In this BSD Now episode, hosts Allan Jude and Kris Moore ask users of BSD how they got into it themselves. In addition, there are two bonus mini-interviews. Click play to find out who:
Welcome to our December 2014 Semi-Annual Newsletter!
As 2014 comes to an end, we wanted to share with you what we did this year to support the FreeBSD Project and community.
In this issue, you’ll get a summary of all the FreeBSD development work we’ve supported; highlights of all the conferences that we sponsored and attended; plans for the FreeBSD Journal in 2015; another great testimonial from a commercial user; and our Q1-Q3 financial reports. I’d be remiss if I didn’t mention my favorite part of our semi-annual newsletter, the insightful and always inspirational letter from our president and founder, Justin Gibbs.
Sit back, grab something to snack on, and get ready to be inspired by what people are doing to make this a better world.
The FreeBSD Foundation
Read the full post here: https://www.freebsdfoundation.org/press/2014dec-newsletter.html
BSDTalk speaks with Scott Long about Netflix in this 11 minute podcast.
This article by Paul Venezia, InfoWorld.com, shows us how to get started on FreeBSD, for the Linux user.
Among the legions of Linux users and admins, there seems to be a sort of passive curiosity about FreeBSD and other *BSDs. Like commuters on a packed train, they gaze out at a less crowded, vaguely mysterious train heading in a slightly different direction and wonder what traveling on that train might be like — for a moment. The few who cross over find themselves in a place that is equal parts familiar and foreign. And the strange parts can be scary.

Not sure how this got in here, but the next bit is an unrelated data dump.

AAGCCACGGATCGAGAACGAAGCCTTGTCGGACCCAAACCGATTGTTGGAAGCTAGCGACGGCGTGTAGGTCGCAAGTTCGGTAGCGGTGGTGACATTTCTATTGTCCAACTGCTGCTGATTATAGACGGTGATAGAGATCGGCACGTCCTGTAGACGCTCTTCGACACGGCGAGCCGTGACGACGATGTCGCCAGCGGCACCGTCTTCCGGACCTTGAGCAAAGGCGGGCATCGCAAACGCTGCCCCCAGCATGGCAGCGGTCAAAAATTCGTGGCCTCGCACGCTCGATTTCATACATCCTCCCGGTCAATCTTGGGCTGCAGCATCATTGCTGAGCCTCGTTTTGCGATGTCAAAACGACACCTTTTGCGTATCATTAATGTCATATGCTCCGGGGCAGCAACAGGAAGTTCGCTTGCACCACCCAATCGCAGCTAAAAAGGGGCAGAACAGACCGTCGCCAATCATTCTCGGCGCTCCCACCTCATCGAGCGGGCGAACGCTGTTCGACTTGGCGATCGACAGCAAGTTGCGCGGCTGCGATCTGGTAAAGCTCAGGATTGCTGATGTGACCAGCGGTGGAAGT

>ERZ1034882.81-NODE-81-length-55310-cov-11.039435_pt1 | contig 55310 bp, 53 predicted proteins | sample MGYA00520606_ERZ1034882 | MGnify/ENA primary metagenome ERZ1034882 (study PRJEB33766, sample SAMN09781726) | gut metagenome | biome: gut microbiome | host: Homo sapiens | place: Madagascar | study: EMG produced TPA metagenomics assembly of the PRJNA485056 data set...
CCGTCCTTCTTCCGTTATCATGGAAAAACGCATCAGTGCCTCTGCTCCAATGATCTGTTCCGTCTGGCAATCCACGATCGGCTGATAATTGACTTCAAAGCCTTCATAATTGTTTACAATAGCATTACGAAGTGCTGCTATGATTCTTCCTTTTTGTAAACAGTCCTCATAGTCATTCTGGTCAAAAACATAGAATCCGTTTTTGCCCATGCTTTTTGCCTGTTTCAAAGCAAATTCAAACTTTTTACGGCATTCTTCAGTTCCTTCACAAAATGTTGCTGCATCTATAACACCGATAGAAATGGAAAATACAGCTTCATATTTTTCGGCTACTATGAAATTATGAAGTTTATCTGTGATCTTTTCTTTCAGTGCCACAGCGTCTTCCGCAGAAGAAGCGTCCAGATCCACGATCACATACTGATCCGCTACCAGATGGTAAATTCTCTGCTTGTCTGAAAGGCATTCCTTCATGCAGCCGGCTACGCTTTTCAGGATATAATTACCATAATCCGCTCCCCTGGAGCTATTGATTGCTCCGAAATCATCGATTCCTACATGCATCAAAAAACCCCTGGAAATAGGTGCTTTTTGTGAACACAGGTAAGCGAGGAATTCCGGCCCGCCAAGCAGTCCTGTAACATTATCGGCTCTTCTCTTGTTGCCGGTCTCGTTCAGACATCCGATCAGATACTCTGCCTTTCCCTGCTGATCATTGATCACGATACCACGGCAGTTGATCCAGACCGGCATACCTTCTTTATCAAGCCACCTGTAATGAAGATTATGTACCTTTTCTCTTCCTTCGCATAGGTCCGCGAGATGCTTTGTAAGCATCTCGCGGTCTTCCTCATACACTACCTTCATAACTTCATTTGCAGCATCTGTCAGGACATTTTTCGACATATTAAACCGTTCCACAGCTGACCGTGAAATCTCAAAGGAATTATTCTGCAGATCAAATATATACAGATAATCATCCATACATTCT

For those who’ve known only Linux, FreeBSD has places of darkness and confusion. But if you know what they are going in, it’s easy enough to get past them. I’ve been a BSD guy since the heady days of BSDi and SunOS, so let me give you a brief introduction. You might be surprised at how much you like it.
Read the full article here: http://www.infoworld.com/article/2858288/unix/intro-to-freebsd-for-linux-users.html
In this BSD Now episode, hosts Kris Moore and Allan Jude interview Michael Lucas regarding his latest BSD book, “FreeBSD Mastery: Storage Essentials.” This book features information on the disk subsystems, GEOM, filesystems, etc. Click play to tune in:
Official page: http://www.bsdnow.tv/episodes/2014_12_17-just_the_essentials
This blog post by
OpenBSD and FreeBSD are both great OS that I admire and use. OpenBSD is considered more secure since it is its main goal, but FreeBSD can be tweaked to be pretty well hardened as well. Depending on the forums or to who we ask, we will have different opinions. But what are the facts? Which OS is more secure and why?
I am not asking the question about which one is globally better, as “better” has a different meaning depending on the context and the needs (ISP routers, database servers, home gateway, desktop system, storage server or appliance, etc…). On some enterprises doing a major OS upgrade every 6 months or every year is doable, on others, it’s not possible at all. Also, it depends if one needs performance for streaming (Netflix), or if security is a top priority for a redondant firewall. Everyone needs is different, and both OS are highly useful.
If we strictly focus on security, how FreeBSD compares to OpenBSD security wise? In what follows, we will dig into memory protection, system and network security features, and default “out of the box” security. The purpose is to give unbiased facts, to compare point by point both OS. I am not trying to find the “best” OS and discredit the other, I love and use both :-) Let us try to find out the integrated security features of both OS, the visit continues below!
Check out the full comparison here – http://networkfilter.blogspot.com/2014/12/security-openbsd-vs-freebsd.html